Wrap up warm

May 27, 2013

An extremely cold southerly blast is set to bring a real taste of winter across much of New Zealand this week. Temperatures are set to plummet and snowfall is expected to low levels over the South Island through to the middle of the week, followed by hard frosts for much of the country. Additionally, heavy thundery showers, with very squally winds, hail and large swells are set to make this a busy week of weather.

“Cold air spreading across the country from near Antarctica is going to prompt most of us to reach for those extra layers in the coming days,” MetService Communications Meteorologist John Law said. “The combination of strong winds and low temperatures is going to make it feel bitterly cold. Snow to very low levels, especially in parts of the South Island, and the odd heavy fall of small hail, are likely to disrupt travel on some roads over the next couple of days. Additionally, strong wind gusts from heavy showers and thunderstorms are likely, perhaps reaching 130 km/h, particularly in western areas of both islands, through to early Wednesday.”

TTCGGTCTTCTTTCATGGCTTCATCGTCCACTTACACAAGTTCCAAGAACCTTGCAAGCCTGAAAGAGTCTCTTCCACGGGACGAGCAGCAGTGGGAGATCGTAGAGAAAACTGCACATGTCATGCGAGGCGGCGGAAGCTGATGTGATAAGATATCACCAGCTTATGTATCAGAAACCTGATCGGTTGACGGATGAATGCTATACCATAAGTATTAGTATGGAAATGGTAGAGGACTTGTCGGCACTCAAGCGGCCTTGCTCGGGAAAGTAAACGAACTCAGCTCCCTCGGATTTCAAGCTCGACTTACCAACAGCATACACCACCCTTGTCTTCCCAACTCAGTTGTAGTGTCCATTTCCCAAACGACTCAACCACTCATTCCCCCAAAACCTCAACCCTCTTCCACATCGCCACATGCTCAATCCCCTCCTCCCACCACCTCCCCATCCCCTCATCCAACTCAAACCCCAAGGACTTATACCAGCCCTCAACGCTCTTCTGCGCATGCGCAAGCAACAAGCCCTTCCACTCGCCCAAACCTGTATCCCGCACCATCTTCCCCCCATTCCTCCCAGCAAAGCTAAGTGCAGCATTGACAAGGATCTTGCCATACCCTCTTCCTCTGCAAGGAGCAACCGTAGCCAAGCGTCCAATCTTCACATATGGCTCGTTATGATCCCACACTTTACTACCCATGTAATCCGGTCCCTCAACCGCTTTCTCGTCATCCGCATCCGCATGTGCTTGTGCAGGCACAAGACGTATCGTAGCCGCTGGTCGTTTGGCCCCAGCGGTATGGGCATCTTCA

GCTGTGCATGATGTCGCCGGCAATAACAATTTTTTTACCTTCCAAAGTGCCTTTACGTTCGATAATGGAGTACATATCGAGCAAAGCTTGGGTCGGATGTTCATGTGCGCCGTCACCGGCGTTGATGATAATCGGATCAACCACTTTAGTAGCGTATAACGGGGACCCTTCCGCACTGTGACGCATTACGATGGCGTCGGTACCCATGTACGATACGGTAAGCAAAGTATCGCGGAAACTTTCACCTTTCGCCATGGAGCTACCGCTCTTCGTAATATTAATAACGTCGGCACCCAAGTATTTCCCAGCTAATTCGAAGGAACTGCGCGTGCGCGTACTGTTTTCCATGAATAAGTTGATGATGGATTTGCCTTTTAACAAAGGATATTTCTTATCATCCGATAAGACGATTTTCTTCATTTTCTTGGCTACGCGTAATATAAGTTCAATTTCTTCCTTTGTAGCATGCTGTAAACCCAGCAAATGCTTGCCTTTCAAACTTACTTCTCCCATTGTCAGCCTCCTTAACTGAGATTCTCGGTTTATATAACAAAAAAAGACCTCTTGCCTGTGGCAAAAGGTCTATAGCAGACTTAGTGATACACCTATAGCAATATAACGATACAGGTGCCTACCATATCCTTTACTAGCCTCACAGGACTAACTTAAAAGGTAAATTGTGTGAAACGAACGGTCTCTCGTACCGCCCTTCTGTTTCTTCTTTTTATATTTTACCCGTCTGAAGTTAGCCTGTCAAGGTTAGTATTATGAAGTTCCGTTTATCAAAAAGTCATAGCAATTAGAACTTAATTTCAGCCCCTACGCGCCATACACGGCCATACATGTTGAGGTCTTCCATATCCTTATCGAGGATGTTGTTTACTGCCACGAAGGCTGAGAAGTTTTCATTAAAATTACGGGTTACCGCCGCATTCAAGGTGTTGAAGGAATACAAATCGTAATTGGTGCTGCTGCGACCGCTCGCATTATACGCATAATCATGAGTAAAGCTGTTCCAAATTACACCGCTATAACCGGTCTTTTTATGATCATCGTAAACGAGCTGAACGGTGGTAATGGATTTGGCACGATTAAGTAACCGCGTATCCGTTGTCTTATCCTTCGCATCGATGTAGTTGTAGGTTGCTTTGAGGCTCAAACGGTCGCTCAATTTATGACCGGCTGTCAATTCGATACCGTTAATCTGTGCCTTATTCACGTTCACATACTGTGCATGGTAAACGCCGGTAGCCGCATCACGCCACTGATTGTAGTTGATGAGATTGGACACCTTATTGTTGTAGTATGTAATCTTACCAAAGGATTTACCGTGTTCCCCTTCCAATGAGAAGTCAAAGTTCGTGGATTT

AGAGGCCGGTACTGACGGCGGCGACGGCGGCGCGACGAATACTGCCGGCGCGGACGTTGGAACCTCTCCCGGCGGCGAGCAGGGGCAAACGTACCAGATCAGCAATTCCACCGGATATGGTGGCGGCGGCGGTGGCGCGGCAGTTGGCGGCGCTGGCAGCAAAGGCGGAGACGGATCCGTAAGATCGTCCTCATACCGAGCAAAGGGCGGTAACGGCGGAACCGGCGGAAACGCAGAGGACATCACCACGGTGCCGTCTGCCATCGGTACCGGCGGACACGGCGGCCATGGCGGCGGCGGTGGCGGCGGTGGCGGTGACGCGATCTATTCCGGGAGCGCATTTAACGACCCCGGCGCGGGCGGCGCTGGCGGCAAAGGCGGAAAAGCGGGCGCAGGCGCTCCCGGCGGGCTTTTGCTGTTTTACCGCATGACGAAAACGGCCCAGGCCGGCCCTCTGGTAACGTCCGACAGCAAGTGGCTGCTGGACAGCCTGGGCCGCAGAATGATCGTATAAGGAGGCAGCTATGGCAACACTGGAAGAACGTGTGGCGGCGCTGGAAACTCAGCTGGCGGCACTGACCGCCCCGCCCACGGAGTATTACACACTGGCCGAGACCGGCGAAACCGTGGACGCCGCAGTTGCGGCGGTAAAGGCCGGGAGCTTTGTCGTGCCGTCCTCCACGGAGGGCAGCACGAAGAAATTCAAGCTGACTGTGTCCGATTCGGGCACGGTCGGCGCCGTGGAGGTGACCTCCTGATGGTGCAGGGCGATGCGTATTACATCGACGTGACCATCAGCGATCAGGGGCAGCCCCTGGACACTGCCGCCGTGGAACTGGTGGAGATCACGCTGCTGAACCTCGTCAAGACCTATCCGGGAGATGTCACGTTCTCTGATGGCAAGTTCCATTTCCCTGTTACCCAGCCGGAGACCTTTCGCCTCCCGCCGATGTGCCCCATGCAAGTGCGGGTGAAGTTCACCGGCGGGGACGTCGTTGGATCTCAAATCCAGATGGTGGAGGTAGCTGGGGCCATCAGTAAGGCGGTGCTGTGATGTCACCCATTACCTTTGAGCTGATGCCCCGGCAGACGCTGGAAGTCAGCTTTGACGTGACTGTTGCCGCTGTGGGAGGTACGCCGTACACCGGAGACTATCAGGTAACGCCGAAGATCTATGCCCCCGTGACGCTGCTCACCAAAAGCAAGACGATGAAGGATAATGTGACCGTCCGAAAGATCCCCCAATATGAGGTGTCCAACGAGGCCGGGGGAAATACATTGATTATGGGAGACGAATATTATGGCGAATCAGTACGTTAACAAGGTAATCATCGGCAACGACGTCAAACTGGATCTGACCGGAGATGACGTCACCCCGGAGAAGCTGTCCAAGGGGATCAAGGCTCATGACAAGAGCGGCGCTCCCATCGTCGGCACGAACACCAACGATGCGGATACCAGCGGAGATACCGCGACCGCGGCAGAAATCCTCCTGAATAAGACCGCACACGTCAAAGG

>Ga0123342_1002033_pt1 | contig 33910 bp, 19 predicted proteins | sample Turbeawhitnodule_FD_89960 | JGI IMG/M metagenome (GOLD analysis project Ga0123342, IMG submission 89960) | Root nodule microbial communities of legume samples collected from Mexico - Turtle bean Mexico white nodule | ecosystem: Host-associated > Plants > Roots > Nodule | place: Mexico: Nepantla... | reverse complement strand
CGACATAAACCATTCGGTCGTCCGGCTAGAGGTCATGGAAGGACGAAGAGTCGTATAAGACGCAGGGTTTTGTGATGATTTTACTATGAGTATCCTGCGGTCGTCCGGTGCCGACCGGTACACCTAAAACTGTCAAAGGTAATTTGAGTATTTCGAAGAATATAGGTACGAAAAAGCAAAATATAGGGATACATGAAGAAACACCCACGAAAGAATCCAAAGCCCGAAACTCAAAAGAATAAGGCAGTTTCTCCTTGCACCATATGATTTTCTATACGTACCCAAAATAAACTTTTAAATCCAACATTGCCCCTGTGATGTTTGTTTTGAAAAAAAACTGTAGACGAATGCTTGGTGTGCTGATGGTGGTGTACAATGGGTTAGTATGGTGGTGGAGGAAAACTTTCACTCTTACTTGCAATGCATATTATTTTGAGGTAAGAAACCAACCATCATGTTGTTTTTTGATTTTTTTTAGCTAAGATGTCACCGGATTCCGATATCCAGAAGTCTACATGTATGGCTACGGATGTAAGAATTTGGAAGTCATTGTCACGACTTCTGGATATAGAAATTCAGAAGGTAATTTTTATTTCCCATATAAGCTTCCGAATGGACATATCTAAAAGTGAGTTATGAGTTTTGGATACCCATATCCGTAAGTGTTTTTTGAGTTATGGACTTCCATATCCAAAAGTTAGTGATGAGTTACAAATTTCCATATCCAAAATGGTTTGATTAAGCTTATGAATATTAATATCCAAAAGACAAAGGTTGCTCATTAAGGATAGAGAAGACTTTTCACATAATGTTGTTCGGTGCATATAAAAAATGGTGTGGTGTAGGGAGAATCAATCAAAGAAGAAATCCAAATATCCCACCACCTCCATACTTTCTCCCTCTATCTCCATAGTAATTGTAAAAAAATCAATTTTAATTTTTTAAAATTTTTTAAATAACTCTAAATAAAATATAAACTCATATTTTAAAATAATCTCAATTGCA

Heavy southwest swells arriving on western coasts of both islands are expected to ease from mid-week. “If you’re at a west-facing beach anywhere over the next few days, be aware of the danger of long sweeping waves,” Law went on to say.

Heading into the middle of the week an area of high pressure is expected to build across the country from the west. As this high builds over the country, the coldest air pulls away from New Zealand allowing a slight warming towards the end of the week.

Keep up to date with the latest forecasts and the many watches/warnings at metservice.com or on mobile devices at m.metservice.com. You can also follow our updates on MetService TV, @metservice on Twitter and at blog.metservice.com.

For further information please contact:
John Law Communications Meteorologist (04)4700 754
MetService issues Warnings, Watches and Outlooks for severe weather over New Zealand.
Warnings are about taking action:
* When severe weather is imminent or is occurring
* Issued only when required
* Recommendation: ACT
Watches are about being alert:
* When severe weather is possible, but not sufficiently imminent or certain for a Warning to be issued
* Issued only when required
* Recommendation: BE READY
Outlooks are about looking ahead:
* To provide advance information on possible future Watches and/or Warnings
* Issued routinely once or twice a day
* Recommendation: PLAN

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